SAVE-Meant To Rescue gives the gift of puppy love
Animal rescue organization enjoys adoption success story
WILLIAMS, Ariz. - Last week, Christmas came early for two orphan heeler mixes Kate and Onnie. They were finally home.
Born on a ranch, the sisters were only 8-months-old when their owner was diagnosed with a life-threatening illness, and had to give them up in April.
Since then, Kate and Onnie were living on the go, jumping around several SAVE-Meant To Rescue foster homes before Patricia Barrio took them in. She fell in love with them from the moment she looked into Kate's striking blue eyes, she said.
The dogs found a lasting place in Barrio's home, who, after the recent passing of her husband, struggled with the solitude of an empty house. Kate and Onnie gave her the comfort she needed.
"They are like little kids, I think, in my heart," Barrio said. "They went from place to place, they don't know what to do, and they just want someone to love them. They make it easy for me to give them that love."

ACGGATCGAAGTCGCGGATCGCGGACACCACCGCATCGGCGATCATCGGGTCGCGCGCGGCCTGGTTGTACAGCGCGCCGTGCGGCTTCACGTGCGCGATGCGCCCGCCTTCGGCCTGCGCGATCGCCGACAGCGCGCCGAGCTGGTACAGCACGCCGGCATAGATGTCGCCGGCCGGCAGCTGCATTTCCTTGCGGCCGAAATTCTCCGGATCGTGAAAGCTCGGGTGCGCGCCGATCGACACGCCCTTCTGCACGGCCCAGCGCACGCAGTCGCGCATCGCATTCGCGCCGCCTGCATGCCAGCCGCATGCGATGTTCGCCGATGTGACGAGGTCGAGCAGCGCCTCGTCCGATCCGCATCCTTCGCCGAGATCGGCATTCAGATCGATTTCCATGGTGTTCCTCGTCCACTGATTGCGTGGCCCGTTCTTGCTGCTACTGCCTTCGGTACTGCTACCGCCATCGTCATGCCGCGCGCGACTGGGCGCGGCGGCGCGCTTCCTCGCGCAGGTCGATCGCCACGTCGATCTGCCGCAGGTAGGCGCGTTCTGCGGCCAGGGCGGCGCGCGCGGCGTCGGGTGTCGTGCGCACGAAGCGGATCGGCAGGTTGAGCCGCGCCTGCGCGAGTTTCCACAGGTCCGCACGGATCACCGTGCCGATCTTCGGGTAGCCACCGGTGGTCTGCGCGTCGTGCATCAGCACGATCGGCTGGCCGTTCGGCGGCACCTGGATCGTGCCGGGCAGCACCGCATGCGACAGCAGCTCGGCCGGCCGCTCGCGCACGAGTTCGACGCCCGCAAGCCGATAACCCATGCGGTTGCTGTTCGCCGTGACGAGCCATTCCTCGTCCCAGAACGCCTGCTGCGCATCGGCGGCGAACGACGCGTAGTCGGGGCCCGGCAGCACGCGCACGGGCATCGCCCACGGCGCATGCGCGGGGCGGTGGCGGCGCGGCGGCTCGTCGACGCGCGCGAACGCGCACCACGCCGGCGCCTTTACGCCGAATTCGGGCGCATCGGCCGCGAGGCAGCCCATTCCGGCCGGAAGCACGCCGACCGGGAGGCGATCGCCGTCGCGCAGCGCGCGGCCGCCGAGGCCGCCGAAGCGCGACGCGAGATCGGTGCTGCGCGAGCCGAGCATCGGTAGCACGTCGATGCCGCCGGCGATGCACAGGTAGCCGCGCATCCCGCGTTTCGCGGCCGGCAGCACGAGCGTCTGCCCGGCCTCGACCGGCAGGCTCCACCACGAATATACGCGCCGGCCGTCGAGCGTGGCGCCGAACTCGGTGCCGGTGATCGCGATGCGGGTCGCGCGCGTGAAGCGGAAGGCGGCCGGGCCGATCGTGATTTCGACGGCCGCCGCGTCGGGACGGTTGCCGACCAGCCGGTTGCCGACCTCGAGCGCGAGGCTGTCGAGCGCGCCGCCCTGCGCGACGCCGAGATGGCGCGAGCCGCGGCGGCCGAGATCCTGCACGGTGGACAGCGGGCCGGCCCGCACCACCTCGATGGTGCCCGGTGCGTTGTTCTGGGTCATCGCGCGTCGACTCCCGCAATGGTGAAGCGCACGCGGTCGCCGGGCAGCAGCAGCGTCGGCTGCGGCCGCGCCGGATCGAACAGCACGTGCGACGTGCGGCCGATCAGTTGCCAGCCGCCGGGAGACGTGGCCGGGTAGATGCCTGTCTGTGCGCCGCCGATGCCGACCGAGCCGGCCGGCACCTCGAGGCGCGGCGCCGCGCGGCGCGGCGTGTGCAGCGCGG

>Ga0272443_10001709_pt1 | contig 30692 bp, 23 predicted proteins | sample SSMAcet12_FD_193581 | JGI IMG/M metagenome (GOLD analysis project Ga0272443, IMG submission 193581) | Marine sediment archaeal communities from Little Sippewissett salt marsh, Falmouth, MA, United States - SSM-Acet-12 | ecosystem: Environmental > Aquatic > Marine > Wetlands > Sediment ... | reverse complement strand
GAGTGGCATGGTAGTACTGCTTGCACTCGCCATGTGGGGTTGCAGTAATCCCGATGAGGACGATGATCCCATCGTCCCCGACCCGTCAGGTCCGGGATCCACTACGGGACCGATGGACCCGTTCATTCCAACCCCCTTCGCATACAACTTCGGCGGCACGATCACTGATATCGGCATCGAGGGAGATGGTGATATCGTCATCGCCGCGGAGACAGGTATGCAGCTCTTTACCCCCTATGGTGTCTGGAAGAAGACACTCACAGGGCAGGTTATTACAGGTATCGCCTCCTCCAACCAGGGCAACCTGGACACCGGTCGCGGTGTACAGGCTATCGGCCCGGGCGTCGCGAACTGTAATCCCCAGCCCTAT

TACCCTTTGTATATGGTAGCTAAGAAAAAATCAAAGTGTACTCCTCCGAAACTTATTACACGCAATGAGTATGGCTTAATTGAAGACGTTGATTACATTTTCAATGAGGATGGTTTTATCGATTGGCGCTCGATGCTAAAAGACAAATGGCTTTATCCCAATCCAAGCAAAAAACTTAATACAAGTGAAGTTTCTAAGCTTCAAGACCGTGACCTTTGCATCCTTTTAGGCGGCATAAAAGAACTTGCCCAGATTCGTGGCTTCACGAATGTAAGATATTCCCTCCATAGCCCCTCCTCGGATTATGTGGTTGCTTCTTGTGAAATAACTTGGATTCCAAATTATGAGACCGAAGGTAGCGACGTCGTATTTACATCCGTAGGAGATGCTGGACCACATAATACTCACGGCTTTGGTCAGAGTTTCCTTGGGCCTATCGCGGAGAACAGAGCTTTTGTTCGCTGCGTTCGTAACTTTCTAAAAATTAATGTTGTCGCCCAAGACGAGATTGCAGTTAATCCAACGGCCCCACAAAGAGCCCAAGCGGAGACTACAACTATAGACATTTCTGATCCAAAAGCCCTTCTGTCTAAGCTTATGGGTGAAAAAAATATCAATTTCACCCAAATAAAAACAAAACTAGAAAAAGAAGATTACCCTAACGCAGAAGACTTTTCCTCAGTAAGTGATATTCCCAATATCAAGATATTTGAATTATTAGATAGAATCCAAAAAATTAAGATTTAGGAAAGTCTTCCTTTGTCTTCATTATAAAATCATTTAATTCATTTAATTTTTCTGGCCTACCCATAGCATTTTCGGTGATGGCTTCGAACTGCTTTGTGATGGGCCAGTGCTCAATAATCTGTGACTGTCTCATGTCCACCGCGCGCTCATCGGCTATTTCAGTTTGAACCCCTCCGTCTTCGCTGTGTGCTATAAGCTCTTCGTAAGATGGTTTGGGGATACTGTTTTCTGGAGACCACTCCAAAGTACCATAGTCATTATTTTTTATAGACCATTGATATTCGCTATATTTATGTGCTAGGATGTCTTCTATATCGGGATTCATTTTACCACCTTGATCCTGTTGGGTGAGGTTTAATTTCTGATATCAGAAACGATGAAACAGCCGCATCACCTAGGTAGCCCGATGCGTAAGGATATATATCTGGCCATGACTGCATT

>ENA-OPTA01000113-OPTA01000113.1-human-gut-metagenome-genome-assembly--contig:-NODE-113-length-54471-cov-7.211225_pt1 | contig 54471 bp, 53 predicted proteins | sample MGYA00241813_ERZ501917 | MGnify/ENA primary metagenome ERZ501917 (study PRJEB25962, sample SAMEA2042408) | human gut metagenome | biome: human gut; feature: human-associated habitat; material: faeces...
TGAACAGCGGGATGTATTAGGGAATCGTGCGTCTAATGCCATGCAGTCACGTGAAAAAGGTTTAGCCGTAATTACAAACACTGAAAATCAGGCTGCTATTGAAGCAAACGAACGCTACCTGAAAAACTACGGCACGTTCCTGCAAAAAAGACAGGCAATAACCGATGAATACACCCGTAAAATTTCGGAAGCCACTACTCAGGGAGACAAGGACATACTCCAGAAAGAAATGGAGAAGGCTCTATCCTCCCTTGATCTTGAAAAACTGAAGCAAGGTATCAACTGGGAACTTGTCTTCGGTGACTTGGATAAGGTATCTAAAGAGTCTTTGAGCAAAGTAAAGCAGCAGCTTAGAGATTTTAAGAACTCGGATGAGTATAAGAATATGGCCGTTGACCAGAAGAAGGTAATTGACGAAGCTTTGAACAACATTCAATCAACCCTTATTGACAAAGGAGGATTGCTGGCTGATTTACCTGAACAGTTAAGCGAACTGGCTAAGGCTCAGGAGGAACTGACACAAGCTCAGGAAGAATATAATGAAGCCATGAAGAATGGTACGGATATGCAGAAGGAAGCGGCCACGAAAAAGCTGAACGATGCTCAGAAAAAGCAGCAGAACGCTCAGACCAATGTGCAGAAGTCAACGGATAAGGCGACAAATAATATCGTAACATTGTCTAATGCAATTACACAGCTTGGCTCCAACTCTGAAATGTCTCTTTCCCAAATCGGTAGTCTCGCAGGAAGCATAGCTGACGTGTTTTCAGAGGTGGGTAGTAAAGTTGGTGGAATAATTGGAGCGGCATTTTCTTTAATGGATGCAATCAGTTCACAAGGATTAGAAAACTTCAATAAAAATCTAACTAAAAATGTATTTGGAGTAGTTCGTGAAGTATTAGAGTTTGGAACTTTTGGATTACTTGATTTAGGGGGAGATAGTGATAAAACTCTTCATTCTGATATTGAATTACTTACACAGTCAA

Barrio, who took over fostering the teenage dogs four months ago, said the decision to permanently adopt them was an easy one.
"This is their early Christmas present, as well as mine," she said. "They are beautiful, beautiful dogs."
Robynn Eckel, who runs the local dog rescue group SAVE-Meant to Rescue, said it was important for her to see them adopted out together.
"They were kind of backwards dogs because they had never been socialized. They were always alone in the country so they never acquired the social skills they needed to adapt to city life," she said.
Kate and Onnie are part of the fortunate few who found a caring family. Eckel said that now more than ever, dogs in the local area are in need of a permanent, loving home.
"The adoption rate at the Coconino Animal Shelter are way down, and that's not good," she said. "Until we get our facility up, we need more people to step up and foster dogs just like Kate and Onnie."
Eckel also stressed that, as winter hits Williams, it is every dog owner's responsibility to ensure their companions have refuge from the wind, rain and snow. Younger dogs and cats can't regulate their body temperature as well as adults, so extra attention is needed to make sure they don't develop frostbite or hypothermia during the harshest months of the year. That applies for older or sick animals too, because they are also vulnerable.
If you know dogs that need adoption, please contact Robynn Eckel at (928) 635-4726.
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